Josh Fankhauser figures a lesson learned from a 100-acre pea plot on his southern Alberta farm is potentially
either saving or making him an extra $75,000 a year every time he grows peas.
That sounds like a pretty exceptional return, but Fankhauser discovered paying attention to information collected by a simple yield monitor (and the corresponding yield map) from that 100 acres of pea seed led him to correct a dry down practice on the bulk of his pea crop that was costing him money.
Fankhauser, who is part of the family-run Lamb Farms Ltd. at Claresholm, about an hour northwest of Lethbridge, learned from the yield monitor that the unsprayed 100-acre block of peas being saved for seed yielded 10 bushels per acre more than the rest of the 1,500 acres of peas he had sprayed prior to the 2009 harvest.
AN EXPENSIVE LESSON
While it may not be an exact figure, assuming he had been able to harvest an extra 10 bushels per acre over the entire 1,500 acres of peas, at $5 per bushel, in theory he would have grossed an extra $75,000 from the crop.
“We do a lot of research trials on our farm, but I think our mistakes teach us more than things we had planned,” says Fankhauser. “In one sense, we learned the way we were desiccating peas cost us $75,000 that one year. But if you flip that around now that we have made changes, we have the potential to increase our returns by $75,000.”
Fankhauser recently described this learning experience, and emphasized the value of using information collected by a yield monitor, at the annual conference of the Southern Alberta Conservation Association.
Fankhauser made the point that information collected from even a basic yield-monitoring and mapping system can be valuable to farmers, but they need to make use of the information.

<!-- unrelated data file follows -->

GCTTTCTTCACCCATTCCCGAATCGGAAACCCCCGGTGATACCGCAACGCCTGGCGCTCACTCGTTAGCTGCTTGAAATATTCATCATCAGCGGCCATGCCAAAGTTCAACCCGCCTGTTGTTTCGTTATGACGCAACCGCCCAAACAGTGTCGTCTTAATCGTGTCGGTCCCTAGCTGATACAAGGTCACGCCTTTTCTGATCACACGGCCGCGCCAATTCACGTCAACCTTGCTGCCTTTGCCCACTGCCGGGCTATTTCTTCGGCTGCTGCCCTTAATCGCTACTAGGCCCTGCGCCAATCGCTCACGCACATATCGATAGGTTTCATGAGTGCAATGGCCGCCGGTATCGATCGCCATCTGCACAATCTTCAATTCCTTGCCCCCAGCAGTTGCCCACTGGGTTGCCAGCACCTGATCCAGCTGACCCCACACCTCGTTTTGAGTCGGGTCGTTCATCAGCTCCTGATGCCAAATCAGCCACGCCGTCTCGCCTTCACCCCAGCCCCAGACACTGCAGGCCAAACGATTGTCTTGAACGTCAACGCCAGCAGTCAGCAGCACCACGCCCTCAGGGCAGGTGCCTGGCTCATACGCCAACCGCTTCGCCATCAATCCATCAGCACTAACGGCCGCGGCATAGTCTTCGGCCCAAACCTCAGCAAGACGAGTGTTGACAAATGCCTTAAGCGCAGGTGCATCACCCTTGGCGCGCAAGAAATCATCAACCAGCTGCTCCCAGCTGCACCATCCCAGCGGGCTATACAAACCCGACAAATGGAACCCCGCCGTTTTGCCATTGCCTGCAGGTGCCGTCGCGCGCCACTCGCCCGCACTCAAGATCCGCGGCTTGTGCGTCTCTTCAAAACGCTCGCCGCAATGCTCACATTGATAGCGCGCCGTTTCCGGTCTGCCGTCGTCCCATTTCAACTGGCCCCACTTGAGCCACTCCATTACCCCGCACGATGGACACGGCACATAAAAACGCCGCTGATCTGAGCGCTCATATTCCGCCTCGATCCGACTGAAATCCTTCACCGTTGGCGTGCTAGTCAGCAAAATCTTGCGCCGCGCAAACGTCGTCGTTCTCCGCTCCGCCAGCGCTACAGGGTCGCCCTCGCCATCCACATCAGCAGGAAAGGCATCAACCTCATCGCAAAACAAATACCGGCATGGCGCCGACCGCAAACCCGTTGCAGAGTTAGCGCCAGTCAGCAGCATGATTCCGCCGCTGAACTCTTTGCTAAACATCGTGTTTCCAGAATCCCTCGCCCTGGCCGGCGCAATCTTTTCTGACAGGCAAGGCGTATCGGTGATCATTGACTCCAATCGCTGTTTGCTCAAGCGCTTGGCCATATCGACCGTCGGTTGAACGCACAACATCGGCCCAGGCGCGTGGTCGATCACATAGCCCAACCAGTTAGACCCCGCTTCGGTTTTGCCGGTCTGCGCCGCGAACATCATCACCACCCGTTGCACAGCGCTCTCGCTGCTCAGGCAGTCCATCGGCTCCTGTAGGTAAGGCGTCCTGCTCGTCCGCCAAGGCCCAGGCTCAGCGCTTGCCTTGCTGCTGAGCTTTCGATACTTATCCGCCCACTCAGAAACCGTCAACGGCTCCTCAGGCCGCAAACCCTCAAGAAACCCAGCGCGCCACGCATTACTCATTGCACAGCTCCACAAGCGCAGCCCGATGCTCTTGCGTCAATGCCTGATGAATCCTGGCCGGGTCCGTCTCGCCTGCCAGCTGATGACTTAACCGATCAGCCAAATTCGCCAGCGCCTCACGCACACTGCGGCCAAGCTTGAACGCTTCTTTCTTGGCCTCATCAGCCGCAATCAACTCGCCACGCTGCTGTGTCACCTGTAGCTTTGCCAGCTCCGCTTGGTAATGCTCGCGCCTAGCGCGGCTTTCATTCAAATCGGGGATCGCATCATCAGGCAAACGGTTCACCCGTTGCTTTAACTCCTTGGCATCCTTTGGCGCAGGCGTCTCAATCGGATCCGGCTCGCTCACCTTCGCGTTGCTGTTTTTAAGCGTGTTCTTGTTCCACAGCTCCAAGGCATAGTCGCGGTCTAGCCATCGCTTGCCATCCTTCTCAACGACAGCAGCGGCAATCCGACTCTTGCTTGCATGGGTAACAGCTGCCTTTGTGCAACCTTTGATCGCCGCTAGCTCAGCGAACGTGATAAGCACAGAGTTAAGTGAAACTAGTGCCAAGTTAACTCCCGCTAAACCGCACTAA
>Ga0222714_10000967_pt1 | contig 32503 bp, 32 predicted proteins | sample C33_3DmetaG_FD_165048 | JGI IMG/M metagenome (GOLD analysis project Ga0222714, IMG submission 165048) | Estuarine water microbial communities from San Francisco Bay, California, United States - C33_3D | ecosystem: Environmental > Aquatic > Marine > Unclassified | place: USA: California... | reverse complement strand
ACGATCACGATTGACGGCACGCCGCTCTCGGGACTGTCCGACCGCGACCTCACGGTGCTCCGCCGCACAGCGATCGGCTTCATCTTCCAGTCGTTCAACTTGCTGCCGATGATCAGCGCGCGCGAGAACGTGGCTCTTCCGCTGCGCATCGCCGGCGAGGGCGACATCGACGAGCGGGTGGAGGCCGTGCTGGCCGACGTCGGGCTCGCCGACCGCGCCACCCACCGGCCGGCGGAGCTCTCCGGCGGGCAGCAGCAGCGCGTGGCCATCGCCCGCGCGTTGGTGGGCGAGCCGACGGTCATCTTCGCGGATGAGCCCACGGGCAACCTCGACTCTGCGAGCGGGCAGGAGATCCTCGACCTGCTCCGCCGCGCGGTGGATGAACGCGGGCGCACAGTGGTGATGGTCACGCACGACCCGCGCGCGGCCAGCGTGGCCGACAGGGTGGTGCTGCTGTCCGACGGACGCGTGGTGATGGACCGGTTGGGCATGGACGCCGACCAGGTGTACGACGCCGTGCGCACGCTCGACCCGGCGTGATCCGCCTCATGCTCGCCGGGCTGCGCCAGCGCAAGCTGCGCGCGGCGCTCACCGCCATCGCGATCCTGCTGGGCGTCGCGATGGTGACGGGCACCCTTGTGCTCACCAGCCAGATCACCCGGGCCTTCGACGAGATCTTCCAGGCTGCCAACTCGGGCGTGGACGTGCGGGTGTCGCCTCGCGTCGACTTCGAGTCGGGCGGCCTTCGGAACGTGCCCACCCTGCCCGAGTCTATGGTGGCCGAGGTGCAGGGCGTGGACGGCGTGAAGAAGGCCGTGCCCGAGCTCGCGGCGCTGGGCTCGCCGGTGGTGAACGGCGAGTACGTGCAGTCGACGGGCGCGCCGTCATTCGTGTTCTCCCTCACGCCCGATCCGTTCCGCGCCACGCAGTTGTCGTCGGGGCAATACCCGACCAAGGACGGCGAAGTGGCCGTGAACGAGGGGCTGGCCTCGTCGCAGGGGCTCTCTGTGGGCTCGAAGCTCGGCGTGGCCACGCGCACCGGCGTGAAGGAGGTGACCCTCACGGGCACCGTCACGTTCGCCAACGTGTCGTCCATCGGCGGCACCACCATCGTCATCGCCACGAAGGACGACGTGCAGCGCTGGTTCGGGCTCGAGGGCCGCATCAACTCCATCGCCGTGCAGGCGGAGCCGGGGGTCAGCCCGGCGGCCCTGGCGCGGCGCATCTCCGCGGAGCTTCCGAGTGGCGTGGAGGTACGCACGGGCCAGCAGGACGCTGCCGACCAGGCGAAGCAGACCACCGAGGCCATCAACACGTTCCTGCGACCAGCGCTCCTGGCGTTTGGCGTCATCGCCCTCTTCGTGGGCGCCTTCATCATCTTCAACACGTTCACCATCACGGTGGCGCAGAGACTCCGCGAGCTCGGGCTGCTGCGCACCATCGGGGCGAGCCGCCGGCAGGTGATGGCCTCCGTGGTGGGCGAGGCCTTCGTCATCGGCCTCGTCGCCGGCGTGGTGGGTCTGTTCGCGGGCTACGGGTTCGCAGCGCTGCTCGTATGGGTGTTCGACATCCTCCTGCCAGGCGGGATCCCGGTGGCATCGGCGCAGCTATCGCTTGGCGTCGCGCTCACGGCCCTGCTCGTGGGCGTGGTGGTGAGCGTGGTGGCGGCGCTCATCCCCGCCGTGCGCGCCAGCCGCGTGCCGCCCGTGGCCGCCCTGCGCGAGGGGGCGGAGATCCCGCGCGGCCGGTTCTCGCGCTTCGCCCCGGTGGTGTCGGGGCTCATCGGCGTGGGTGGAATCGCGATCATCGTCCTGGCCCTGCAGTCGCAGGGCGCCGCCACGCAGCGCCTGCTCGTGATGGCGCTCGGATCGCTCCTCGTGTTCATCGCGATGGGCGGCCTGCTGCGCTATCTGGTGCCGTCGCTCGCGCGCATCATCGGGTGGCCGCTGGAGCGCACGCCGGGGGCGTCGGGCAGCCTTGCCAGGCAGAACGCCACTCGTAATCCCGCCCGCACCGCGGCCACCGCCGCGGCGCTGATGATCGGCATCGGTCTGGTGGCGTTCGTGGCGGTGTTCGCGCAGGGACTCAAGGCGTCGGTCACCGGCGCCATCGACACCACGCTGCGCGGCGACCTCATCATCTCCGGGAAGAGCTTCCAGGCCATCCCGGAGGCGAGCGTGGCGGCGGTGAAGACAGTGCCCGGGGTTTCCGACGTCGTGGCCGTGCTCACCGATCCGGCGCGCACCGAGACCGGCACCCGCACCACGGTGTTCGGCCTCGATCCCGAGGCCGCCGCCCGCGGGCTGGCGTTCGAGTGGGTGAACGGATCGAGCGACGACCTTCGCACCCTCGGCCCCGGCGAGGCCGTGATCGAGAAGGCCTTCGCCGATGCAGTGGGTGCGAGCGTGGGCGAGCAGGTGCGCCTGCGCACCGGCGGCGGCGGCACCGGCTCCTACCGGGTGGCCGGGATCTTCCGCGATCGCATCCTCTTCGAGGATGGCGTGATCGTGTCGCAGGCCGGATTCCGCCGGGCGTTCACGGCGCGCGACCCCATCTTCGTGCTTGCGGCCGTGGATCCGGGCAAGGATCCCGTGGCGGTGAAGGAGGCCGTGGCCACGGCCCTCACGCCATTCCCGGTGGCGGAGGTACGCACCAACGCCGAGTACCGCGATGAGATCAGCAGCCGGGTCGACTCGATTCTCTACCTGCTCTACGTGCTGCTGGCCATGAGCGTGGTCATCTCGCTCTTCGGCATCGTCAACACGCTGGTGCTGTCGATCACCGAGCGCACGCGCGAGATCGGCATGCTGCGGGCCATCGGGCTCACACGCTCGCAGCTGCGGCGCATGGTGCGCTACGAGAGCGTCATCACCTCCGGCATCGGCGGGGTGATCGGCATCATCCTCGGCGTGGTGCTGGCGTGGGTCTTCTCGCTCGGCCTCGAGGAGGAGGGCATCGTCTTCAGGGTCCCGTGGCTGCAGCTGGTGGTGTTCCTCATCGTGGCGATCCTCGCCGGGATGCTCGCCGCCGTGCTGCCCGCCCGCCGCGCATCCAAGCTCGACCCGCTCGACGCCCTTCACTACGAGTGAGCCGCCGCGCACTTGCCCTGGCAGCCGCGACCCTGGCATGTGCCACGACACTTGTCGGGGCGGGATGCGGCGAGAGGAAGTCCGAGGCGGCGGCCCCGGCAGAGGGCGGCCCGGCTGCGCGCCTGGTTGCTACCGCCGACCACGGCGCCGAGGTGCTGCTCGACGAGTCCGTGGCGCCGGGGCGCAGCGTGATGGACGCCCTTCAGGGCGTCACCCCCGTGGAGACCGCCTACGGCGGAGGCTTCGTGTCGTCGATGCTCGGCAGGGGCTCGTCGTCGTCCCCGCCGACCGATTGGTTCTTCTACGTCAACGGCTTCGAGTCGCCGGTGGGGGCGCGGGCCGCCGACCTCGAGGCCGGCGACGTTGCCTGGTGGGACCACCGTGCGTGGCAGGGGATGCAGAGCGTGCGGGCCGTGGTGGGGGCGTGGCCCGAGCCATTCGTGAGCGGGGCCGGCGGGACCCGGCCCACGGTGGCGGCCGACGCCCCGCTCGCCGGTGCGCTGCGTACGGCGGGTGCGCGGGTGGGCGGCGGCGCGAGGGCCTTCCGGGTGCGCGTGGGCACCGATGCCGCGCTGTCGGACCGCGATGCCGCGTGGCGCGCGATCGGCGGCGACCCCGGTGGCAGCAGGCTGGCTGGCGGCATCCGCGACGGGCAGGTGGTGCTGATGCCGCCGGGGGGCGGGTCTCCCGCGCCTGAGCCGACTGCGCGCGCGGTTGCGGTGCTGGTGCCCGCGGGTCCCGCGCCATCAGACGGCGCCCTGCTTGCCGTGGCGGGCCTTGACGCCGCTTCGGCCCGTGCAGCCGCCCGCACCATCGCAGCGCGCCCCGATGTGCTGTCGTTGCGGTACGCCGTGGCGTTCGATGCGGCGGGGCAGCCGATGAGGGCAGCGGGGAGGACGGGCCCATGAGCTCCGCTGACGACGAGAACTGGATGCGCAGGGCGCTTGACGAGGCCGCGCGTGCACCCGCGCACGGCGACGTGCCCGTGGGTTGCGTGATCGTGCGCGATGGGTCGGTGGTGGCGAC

TIMING WAS OFF
A pre-harvest application of glyphosate is a common practice on Fankhauser’s farm. Applied just prior to harvest, glyphosate is a useful tool to help pulse crops dry down and also to control weeds, he says. But to protect seed viability and germination any crop being saved for seed should not be treated as it can affect germination if applied at the wrong time.
“We applied the glyphosate, but then after harvest looking at the yield map the 100 acres saved for seed showed up as this green patch —–higher yielding area — on the map,” says Fankhauser. “And we could see the yield on the 100 acres was about 10 bushels per acre higher than the rest of the crop.
“I did some investigation, and spoke to pulse crop specialists and realized that I had desiccated the crop too early. And that is what made the difference.” Pulse crop specialists say spraying a crop even a week or 10 days too early can adversely affect pod fill and seed weight, which ultimately reduces yield.
DOING IT RIGHT IN 2010
Fankhauser delayed his timing of pre-harvest glyphosate in 2010 and again using the yield monitor and mapping, along with check strips, did not see any significant yield differences between treated and untreated.
“We felt we had corrected the problem, but it was important to confirm that the following year,” he says.
Lamb Farms uses two John Deere combines to harvest their crop. A model 9600 machine has no yield monitor and a model 9660 does have a yield monitor. Fankhauser, who is keen on getting the most value of precision farming tools, makes a point of driving the 9660.